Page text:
Posts Tagged ‘George Suggs’

Mathewson’s Walks

May 26, 2011

It’s amazing how quickly we forget. Now I know it’s been a hundred years since Christy Mathewson pitched (well, 95) but it seems like he’s fallen off the edge of the world reputation-wise. I guess that’s true of most Deadball players not named Cobb, but it’s still a shame. If people know anything at all about him it’s that he won a whole bunch of games (373) a long time ago. But as impressive as that number is, I have another Mathewson number that is even greater, at least to me.

The number is 848. That’s the total number of men Mathewson walked in a 17 year career. That works out to 49.8 per season. If you leave out his rookie and final years (the only seasons he doesn’t pitch 100 innings), it’s 54. In his rookie season Mathewson walked 20 and struck out 15, the only season he’d walk more men than he struck out (Hey, anybody can have a bad rookie campaign). Between 1907 and 1914 inclusive he pitched 2597 innings and walked a total of 307, or 38.4 a season. In each season he led the NL in fewest walks per games, except in 1910 when he came in second to George Suggs  (Cincinnati) 1.62 to 1.70. In 1913 he walked .62 men per game. Bert Humphries of Chicago was second all the way back at 1.19. Greg Maddux, known for never walking a batter, has numbers similar, but not better.

One hundred years ago in 1911 Mathewson threw 307 innings and walked 38 men. That’s great, but it’s not even his best. In 1912 he pitched 310 innings, walking 34. His 1913 line reads 306 innings and 21 (count ’em, 21) walks, while 1914 shows 312 innings and 23 walks (guess those extra six innings must have gotten to him). In 102 World Series innings he gave up 10 walks (half of them in the 1912 Series). In the 1905 Series when he had three complete game shutouts, Mathewson walked one batter (Socks Seybold in game three).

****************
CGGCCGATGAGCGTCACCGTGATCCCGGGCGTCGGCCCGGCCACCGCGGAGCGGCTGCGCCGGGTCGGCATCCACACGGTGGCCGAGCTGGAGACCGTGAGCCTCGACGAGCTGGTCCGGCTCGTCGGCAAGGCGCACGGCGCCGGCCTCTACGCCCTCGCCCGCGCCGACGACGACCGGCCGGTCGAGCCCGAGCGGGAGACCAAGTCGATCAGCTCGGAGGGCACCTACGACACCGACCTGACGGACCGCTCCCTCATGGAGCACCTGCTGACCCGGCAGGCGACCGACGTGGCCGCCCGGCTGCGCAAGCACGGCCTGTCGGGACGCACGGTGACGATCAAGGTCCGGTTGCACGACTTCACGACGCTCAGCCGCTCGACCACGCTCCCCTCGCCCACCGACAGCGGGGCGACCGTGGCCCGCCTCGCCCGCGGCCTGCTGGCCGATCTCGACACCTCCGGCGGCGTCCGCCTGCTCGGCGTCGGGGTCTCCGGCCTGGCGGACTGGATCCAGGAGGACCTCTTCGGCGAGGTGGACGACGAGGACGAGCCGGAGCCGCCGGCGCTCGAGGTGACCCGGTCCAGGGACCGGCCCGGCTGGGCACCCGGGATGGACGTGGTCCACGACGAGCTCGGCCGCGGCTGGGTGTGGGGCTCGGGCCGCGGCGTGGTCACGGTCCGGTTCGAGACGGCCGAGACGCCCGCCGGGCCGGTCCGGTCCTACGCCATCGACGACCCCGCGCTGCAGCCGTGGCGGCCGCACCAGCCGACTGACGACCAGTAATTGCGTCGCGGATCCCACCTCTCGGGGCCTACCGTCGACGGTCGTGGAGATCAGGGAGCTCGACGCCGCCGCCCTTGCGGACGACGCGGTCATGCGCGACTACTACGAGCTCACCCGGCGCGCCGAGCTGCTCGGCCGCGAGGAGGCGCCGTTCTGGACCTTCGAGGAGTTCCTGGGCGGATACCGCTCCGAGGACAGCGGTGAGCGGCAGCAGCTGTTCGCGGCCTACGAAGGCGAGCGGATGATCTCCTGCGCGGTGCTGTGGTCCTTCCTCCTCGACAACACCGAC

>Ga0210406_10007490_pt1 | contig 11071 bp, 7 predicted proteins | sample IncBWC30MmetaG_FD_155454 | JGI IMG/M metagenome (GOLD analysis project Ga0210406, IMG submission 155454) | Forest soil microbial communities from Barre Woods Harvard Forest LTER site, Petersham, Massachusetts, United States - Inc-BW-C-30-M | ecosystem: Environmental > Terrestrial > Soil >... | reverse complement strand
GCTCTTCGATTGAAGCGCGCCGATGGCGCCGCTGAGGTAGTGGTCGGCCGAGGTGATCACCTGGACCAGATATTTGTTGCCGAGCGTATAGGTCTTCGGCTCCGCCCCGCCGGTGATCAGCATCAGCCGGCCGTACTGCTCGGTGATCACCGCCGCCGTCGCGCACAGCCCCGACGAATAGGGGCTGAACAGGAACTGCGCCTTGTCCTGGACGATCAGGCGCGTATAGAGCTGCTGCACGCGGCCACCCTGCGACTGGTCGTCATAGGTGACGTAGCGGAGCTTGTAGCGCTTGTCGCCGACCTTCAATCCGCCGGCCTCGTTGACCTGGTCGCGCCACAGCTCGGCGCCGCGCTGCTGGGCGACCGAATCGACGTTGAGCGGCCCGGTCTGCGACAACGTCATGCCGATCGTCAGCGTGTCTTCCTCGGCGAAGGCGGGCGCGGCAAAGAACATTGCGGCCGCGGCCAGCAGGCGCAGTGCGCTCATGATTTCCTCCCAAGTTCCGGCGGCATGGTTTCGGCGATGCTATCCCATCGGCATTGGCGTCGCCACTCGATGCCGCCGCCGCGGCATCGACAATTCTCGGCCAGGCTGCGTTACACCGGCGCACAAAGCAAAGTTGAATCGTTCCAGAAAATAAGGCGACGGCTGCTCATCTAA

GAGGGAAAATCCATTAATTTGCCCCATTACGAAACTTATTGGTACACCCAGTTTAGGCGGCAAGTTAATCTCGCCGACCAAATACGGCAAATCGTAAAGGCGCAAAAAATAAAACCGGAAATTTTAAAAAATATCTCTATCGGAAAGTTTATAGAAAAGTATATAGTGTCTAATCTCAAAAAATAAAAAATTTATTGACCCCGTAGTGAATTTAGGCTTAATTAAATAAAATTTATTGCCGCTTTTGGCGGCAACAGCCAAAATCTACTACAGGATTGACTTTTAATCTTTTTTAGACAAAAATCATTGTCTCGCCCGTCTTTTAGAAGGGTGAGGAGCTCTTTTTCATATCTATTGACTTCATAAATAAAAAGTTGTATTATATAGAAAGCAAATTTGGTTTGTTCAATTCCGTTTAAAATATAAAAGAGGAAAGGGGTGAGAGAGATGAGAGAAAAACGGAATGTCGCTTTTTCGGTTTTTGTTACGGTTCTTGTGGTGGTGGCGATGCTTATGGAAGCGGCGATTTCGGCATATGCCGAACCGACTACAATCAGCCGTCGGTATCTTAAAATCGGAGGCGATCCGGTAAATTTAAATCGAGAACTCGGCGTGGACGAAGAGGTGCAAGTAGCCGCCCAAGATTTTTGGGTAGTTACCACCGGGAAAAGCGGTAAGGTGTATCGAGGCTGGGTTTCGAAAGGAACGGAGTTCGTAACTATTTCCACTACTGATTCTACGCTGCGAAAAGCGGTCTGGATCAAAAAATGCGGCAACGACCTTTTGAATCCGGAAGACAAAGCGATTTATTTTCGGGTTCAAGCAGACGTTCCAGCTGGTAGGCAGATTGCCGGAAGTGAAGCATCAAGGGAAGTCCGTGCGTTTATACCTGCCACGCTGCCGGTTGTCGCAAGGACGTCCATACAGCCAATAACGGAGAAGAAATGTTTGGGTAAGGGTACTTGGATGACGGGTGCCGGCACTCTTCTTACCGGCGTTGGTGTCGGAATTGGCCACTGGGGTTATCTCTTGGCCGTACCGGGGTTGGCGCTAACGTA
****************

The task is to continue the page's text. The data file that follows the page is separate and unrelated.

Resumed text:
These are great numbers to me because they go right to the heart of what a pitcher does. He keeps the other team off base. There’s frequently nothing you can do about a “seeing-eye single”, but a walk is the pitcher’s fault (unless it is intentional, and intentional walks aren’t well documented in Mathewson’s era). Mathewson, by walking almost no one, is doing one of the things most necessary to keep his team from losing a game, he’s minimizing the number of men on base by not making bad pitches.

I’m aware that knowing this isn’t going to suddenly return Christy Mathewson to the limelight. It’s been too many years for all but the most diehard fan to care, but it’s still worth noting. Heck of a pitcher, wasn’t he?


1910:Reds Postmortem

September 8, 2010

This marks the final post on teams that finished in the second division in 1910. As with the rest of them, Cincinnati had a poor year. They finished 75-79, 28 games out of first. That was two gamesworse than in 1909.

Manager Clark Griffith’s Red hit pretty well. They were fourth in average, slugging, and hits; third in runs; and led the National League in stolen bases with 310. Mid-season pickup Tommy McMillan at shortstop hit .185 and fellow middle infielder Dick Egan hit .245, but the rest of the starters hit .250 or above. Outfielder Mike Mitchell led the Nl in triples, while left fielder Bob Bescher led in stolen bases with 70.